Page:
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Featuring Dyson's highest suction technology, a unique "ball" design and some trick features, it's one of the most advanced vacuum designs we've ever seen. With an MSRP of $450, it's also among the priciest canister vacuums available. But Dyson devotees will likely pay the price, especially if they've got a home with lots of hardwood floors.

Front Image

By clicking on the button on the handle, you can turn the power brush on and off.

Handle Image

You can control the power brush and the extension wand length with the handle.

Controls 1 Image

The silver button at the top of the handle turns the power brush off when you hold onto it.

Controls 2 Image

The silver button on the base releases the dirt canister from the base.

Controls 3 Image

The red button on the right turns the machine on and off and the clear button on the left pulls in the power cord.

Dirt Container 1 Image

Pushing the red button with release the dirt from the bottom of the container.

Underside Image

The underside of the DC39 uses surface-adjusting technology.

Right Image

The DC39's ball technology is evident from the side view.

Left Image

Dyson engineers on-site at the International Home + Housewares Show told us that the new DC39 is designed to follow the user and remain stable. Rolling on a ball and with the weight of the motor placed low in the vacuum's body for ultimate stability, it was quite difficult to tip over. An articulated undercarriage with casters made turns easier. There's no stair grip, however, which means users will probably have to hold or prop up the DC39 while cleaning stairwells.

Handling Primary Photo

You can go room to room with the DC39 without issue because of its lightweight frame.

Power controls are located on the unit itself, while the turbine head is controlled by a unique actuator on the wand handle that uses the vacuum's own suction to switch the brushroll on and off.

Controls 1 Image

The silver button at the top of the handle turns the power brush off when you hold onto it.

In its most basic form, the DC39 comes with a turbine brush head and a multi-tool for cleaning upholstery and crevices. Upgrade to the $500 DC39 Animal trim and you'll get an additional pet tool. All other Dyson accessories will fit the DC39.

Cleaning Tools 1 Image

The DC39 makes it easy to carry along and clean stairs or shelves.

The power cord retracts into the vacuum's body.

In addition to the hose's reach, the vacuum wand can also extend for cleaning under furniture or towards the ceiling.

The two liter dirt holder detaches from the vacuum's body and is emptied by a touch of the button at the top of the holder.

Dirt Container 1 Image

Pushing the red button with release the dirt from the bottom of the container.

There's a lifetime filter in the ball itself, and a washable prefilter inside of the cyclone that can be wrung out by hand for faster drying. A new cyclone design uses a mesh filter that can capture particles as small as 40 microns.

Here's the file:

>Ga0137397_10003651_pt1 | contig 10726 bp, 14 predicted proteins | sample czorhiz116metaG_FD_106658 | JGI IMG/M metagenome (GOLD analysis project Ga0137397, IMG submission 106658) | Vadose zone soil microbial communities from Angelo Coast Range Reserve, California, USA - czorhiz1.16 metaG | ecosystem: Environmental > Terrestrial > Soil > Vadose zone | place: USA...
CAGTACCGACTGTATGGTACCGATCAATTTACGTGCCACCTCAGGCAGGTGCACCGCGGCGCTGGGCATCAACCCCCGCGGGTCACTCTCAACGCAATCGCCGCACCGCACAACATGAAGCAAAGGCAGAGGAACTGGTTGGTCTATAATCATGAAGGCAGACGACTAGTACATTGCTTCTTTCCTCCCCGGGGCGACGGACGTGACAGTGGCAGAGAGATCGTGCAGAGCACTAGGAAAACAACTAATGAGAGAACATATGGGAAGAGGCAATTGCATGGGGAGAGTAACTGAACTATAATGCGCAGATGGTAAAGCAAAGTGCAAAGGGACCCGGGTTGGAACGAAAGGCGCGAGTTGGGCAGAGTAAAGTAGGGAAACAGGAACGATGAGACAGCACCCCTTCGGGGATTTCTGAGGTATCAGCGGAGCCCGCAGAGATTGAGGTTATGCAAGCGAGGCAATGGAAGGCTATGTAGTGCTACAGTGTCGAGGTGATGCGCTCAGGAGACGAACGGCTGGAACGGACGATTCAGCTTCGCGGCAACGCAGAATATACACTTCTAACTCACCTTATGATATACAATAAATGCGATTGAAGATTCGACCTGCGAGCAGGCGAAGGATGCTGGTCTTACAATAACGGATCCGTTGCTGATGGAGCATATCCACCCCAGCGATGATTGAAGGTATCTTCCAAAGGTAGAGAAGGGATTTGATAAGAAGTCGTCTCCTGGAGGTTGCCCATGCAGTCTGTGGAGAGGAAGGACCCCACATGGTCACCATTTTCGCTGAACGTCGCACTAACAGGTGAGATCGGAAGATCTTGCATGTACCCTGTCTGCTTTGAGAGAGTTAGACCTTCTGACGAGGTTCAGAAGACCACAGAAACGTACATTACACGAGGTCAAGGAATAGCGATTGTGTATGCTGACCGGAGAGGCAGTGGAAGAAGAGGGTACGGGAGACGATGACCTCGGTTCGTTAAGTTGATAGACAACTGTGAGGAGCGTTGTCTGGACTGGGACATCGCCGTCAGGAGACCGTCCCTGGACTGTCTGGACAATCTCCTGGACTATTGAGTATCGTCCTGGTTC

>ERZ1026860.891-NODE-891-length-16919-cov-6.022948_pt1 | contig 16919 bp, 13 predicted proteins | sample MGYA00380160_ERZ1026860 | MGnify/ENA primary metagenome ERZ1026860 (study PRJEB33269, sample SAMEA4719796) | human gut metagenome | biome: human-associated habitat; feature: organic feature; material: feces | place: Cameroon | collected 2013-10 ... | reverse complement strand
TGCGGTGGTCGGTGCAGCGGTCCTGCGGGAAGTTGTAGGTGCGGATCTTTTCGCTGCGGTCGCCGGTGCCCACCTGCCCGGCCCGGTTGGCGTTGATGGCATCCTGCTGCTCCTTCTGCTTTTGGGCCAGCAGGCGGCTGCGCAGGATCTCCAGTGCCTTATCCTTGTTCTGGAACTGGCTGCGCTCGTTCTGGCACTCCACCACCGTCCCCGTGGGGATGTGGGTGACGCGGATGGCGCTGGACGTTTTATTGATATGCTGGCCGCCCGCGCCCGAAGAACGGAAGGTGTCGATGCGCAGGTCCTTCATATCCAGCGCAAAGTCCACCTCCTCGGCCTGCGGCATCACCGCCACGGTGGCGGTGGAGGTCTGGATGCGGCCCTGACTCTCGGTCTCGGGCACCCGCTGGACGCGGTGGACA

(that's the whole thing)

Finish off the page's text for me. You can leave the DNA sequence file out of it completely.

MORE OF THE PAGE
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Filter 1 Image

You can pull the purple filter out and wash it with relative ease.

Customers in Europe, Asia, Australia and even Canada have had access to the Dyson DC39 canister vacuum for about three months now. It's just about to go on sale in the US, and we got a sneak preview at the International Home + Housewares Show in Chicago. We're looking forward to putting a DC39 through our scientific testing regimen. If it's as powerful and effective as Dyson's engineers claim, it could be a major player among high-end canisters.

We can't comment on the DC39's performance until we test one in our lab. The lack of a motorized brushroll's heavy agitation is worrisome for high pile carpet cleaning, but Dyson's engineers claim that the unit's suction is so powerful that the DC39's turbine brush is strong enough.

Like Dyson's upright vacuums, the DC39 rolls on a ball. In addition, articulating wheels make it easy to pull the vacuum along. It may be a little difficult to balance on stairs, but the unit is lightweight enough to easily be carried.

We couldn't measure the DC39's sound output on the show floor, but it wasn't loud enough to drown out the other sounds in the convention center.

Meet the tester

Keith Barry

Keith Barry

Former Editor in Chief, Reviewed Home


Keith was the Editor in Chief of Reviewed's appliance and automotive sites. His work has appeared in publications such as Wired, Car & Driver, and CityLab.

See all of Keith Barry's reviews

Checking our work.

We use standardized and scientific testing methods to scrutinize every product and provide you with objectively accurate results. If you’ve found different results in your own research, email us and we’ll compare notes. If it looks substantial, we’ll gladly re-test a product to try and reproduce these results. After all, peer reviews are a critical part of any scientific process.

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